This is a chapter of King Arthur and His Knights by Blanche Winder.
King Leodogran, as you know, was an old friend of King Uther Pendragon, who had given him the charge of Merlin’s wonderful round table. The round table was kept in the banqueting hall of Leodogran’s big stone castle at Cameliard. All the knights who feasted there were under a vow, and the words of this vow were some of the noblest words that have ever been spoken in the history of the world. As well as the round table, Leodogran’s castle held another great treasure — his only daughter Guinevere, the most beautiful and gracious maiden in the whole wide earth.
Guinevere flitted about the castle like a fairy princess, so golden was her hair, so blue were her eyes, so peach-pink her delicate cheeks. When her father’s step was heard on the flags of the stone floors, Guinevere would lay everything aside and hasten to meet and tend him.
One morning, the king of Cameliard, who had been away for some days, came galloping back to the castle on his war horse and cried to the servants to let down the portcullis —the great entrance door— to raise the bridge over the moat and to prepare for a siege. His enemies were riding in hundreds over the near hills. The knights of the round table came hurrying into the great hall, their pages running after them, to buckle on their master’s armor. But, instead of a page, Leodogran was waited upon by his own daughter, the princess Guinevere. Praying to heaven to protect him, she watched the king ride out at the head of his noble knights. Then she herself looked after the preparations for the siege of the castle before, running lightly up the winding stone stairs, she took up her stand by the window of a high tower, from which she could watch the battle.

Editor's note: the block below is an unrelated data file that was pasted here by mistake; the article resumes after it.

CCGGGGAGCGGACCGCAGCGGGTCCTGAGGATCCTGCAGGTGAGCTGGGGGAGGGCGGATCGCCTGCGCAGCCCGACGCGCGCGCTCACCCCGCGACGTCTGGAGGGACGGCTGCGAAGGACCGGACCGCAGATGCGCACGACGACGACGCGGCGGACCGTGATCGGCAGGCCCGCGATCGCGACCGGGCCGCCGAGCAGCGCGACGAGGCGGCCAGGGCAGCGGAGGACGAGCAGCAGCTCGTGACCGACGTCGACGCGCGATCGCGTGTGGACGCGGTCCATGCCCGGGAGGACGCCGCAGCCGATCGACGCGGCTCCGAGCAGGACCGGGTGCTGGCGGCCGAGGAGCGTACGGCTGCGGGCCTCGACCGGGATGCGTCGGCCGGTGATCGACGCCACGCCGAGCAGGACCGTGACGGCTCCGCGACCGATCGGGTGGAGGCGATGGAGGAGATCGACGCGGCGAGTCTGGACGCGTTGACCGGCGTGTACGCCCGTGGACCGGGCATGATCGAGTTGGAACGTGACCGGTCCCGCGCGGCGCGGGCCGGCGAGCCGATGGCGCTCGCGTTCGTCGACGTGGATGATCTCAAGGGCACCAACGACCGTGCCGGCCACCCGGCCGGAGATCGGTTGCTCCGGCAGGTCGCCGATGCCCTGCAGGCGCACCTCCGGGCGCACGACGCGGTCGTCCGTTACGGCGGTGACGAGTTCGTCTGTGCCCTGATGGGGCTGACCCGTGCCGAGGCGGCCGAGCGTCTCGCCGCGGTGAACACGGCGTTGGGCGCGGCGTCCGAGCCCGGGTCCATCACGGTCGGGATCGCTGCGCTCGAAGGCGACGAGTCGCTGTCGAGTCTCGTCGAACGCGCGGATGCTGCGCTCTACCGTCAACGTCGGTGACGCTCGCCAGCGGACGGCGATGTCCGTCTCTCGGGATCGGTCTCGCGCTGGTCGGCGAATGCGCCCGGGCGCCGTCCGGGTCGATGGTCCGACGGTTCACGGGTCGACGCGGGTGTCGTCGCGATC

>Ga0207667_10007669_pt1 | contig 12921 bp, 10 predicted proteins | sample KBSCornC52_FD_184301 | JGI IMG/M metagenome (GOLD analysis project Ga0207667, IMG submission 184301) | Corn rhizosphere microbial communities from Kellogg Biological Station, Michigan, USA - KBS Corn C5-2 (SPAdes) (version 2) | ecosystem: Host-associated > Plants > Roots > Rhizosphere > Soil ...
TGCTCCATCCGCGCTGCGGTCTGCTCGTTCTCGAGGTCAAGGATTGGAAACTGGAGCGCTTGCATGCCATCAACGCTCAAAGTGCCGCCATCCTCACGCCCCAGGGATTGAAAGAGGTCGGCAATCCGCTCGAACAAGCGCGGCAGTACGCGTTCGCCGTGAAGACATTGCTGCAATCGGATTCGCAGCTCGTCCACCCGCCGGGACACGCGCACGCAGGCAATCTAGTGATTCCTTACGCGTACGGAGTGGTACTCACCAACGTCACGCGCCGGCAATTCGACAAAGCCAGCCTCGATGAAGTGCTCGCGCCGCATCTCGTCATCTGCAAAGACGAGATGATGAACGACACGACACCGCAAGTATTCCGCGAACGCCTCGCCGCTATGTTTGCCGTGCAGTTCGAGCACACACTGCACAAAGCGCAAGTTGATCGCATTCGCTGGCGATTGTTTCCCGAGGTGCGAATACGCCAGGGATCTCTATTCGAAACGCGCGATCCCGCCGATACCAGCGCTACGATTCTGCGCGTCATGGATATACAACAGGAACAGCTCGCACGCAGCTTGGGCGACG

What a clash of armies she saw outside! Here, there, and everywhere flashed Leodogran in his bright armor, supported always by the knights of the round table. For long they held their own, but by and by Princess Guinevere felt her heart shaken with sudden fear. She saw the knights pressed hard on every side by an army stronger in numbers than themselves. They were being driven back towards the castle walls. Princess Guinevere went numb and cold with dismay. Then, all at once, she heard a shout of encouragement and triumph. Down among her father’s foes came riding an unknown knight, the noblest in bearing that the princess had ever seen. Above his head floated a banner which showed a dragon wrought in gleaming gold! In his hand shone a sword of brilliant steel, its handle set thickly with diamonds, rubies, and pearls.
In and out, backwards and forwards, glittered the golden sign of the dragon, while the strange knight’s sword flashed among the enemy like a flame. He had slain hundreds of Leodogran’s enemies, when, quite suddenly, an old man appeared by his bridle and threw his war horse back upon its haunches.
“Enough!” cried this old man. “Enough! Do you not see that the battle is won?”
The stranger knight paused and slowly pushed his sword into its sheath. Then up rode King Leodogran, grim, blood-stained, and weary, and bent low in his saddle.
“Beautiful and courageous knight!” said Leodogran. “How can I thank you? Come — follow me into my castle. I do not know who you are, but you have saved my home for me and anything in it is yours for the asking.”
Then the big portcullis was raised again, the bridge let down over the moat. Two and two, kings and knights, they all rode into the courtyard of the castle.
How busy everybody in the castle was, to be sure! Pages, with big baskets on their arms, were strewing the floors with bright fresh rushes. Cooks in the kitchen were roasting, and stewing, and baking. And delighted smiling maidens were pouring cool scented water into basins, taking white clean towels out of the presses, and bringing soft rich robes into the big hall, ready to lay on the knights’ shoulders when the pages had taken off the stained and heavy armor.